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Foto #2.  Victory ship USNS Twin Falls as campus for Food and Maritime Trade high School rafted up along the North River with Liberty ship SS John W. Brown, a floating nautical high school.   Which pier# or street were these docked at?  Can anyone share fotos taken inside these unique school vessels?

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Foto #3.  Comparing with this foto of Wire WYTL 65612 taken less than a year ago, it appears changes have been made over the past 30 years to her house.   Also, notice the “previous” version of the  Staten Island ferry terminal off her starboard.

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Foto #4.  Seatrain Lines vessel Transindiana after some altercation.  Transindiana was initially built as a WWII USN transport vessel.  Enjoy these other Seatrain fotos.

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Foto #5.  Intrepid initially arrives in the North River to begin service as a museum ship.  The foto is taken from a vessel on Pier 9 in Jersey City.

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All fotos thanks to Seth Tane.  And, I again invite your comments and reminiscences.  If you missed it, here was the first installment of this series.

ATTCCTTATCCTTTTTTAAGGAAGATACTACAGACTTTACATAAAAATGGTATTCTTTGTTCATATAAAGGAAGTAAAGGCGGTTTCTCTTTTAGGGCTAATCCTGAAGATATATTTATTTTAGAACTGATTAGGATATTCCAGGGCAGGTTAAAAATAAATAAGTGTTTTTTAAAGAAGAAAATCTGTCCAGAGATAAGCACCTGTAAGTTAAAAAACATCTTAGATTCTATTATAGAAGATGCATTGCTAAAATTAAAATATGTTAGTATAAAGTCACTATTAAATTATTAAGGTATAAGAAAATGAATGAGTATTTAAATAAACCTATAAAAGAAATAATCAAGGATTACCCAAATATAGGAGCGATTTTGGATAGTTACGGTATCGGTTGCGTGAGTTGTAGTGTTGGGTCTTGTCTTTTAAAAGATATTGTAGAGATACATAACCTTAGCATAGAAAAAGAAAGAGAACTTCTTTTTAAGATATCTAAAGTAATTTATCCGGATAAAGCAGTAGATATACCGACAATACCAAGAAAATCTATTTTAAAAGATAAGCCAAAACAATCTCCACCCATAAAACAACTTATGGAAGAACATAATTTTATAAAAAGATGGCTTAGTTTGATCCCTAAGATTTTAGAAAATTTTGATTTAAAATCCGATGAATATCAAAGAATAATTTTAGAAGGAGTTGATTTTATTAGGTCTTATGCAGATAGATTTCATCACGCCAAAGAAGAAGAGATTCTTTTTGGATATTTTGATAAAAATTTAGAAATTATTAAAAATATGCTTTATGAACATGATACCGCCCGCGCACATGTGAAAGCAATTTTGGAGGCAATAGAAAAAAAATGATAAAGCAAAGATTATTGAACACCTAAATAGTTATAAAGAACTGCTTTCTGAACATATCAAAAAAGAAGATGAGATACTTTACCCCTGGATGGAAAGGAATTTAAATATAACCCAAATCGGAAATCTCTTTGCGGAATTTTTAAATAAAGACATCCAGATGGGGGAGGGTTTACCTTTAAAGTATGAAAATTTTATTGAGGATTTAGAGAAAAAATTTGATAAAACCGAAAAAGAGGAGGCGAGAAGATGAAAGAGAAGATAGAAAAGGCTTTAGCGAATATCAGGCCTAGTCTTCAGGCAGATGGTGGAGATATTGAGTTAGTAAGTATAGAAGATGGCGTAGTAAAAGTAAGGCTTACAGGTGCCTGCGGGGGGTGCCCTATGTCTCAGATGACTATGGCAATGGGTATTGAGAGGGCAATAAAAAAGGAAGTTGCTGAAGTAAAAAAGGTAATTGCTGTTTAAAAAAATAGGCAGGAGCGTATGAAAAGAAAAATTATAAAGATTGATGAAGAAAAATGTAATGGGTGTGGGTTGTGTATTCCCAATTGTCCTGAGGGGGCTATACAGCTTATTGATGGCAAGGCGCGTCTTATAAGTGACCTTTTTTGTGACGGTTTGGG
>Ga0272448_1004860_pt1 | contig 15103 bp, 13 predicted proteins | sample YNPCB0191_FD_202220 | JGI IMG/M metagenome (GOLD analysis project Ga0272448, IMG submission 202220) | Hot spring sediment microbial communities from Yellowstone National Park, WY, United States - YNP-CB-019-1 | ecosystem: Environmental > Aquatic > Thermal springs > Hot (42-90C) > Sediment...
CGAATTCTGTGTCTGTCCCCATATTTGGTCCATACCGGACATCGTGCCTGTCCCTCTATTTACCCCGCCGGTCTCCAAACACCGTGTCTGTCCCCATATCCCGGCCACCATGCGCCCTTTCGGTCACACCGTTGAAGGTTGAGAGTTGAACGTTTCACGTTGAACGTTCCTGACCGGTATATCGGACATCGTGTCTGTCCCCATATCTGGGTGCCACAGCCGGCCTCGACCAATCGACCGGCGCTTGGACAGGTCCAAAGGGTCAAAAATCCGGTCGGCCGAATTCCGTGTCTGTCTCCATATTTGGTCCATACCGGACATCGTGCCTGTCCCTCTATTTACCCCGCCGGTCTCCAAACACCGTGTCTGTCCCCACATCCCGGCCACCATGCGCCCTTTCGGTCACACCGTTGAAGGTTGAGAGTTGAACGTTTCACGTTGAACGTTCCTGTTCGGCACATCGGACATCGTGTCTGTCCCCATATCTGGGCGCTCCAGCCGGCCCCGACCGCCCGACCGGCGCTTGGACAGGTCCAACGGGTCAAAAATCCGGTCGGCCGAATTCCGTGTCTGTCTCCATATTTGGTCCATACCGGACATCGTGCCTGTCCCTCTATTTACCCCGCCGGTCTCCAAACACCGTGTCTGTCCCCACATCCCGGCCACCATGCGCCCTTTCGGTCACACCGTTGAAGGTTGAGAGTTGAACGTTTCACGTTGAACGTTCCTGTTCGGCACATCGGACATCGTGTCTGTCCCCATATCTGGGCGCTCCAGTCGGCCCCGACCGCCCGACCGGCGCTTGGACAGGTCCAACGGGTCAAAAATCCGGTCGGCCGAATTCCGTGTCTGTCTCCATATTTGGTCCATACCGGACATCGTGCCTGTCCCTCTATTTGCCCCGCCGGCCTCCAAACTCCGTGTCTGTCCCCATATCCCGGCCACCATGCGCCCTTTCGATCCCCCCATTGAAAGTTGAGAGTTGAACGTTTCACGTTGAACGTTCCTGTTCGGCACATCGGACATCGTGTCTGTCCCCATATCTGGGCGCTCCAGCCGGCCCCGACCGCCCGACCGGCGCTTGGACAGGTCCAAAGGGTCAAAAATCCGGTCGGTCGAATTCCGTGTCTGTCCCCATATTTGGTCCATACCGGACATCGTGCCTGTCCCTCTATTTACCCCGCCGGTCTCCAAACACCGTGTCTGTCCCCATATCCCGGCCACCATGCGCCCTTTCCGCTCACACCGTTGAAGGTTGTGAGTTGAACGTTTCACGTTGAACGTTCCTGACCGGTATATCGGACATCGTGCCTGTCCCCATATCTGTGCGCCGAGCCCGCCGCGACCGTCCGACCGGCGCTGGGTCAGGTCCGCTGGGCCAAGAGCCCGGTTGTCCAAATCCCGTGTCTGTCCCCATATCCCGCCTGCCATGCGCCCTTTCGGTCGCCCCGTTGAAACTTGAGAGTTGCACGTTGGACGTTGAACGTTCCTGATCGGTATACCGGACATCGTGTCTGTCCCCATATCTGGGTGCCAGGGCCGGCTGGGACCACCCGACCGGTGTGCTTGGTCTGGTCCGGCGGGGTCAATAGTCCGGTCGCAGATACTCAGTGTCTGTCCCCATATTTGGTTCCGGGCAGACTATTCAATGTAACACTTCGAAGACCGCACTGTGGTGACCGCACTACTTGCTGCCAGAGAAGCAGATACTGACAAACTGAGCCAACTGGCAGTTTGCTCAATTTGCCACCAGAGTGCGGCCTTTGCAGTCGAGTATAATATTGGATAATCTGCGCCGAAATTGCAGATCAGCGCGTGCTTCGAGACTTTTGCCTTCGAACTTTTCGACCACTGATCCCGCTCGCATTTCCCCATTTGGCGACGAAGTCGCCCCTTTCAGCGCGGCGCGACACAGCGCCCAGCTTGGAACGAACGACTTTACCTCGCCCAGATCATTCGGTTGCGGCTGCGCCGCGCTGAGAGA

Here’s the treat I’ll leave you with for a few days.  The twin towers in the background should clearly state we aren’t in Kansas or 2013 anymore.  Please comment on your speculations.   Foto #1

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This is from the converging waters just south of the Battery.  Notice the towers to the right.    Foto#2

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Note the stripe on Coursen‘s bow.   Foto #3

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Note the I-beam structure to the right.  Foto #4

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Note the relative positions of the towers and the Manhattan-side Holland Tunnel vent.  Foto #5

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Again, thanks in advance for your comments and reminiscences.

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Graves of Arthur Kill

Click to order your copy of Graves of Arthur Kill, by Gary Kane and Will Van Dorp. 3Fish Productions.

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More Photos

Seth Tane American Painting

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My Babylonian Captivity

Reflections of an American hostage in Iraq, 20 years later.

Henry's Obsession

My imaginings and bowsprite's renderings of Henry Hudson's trip through the harbor 400 years ago.

Tale of Two Marlins

Blue Marlin spent 600+ hours loading tugs and barges in NYC Sixth Boro. Click on image for presentation made to NY Ship Lore and Model Club, July 25, 2011.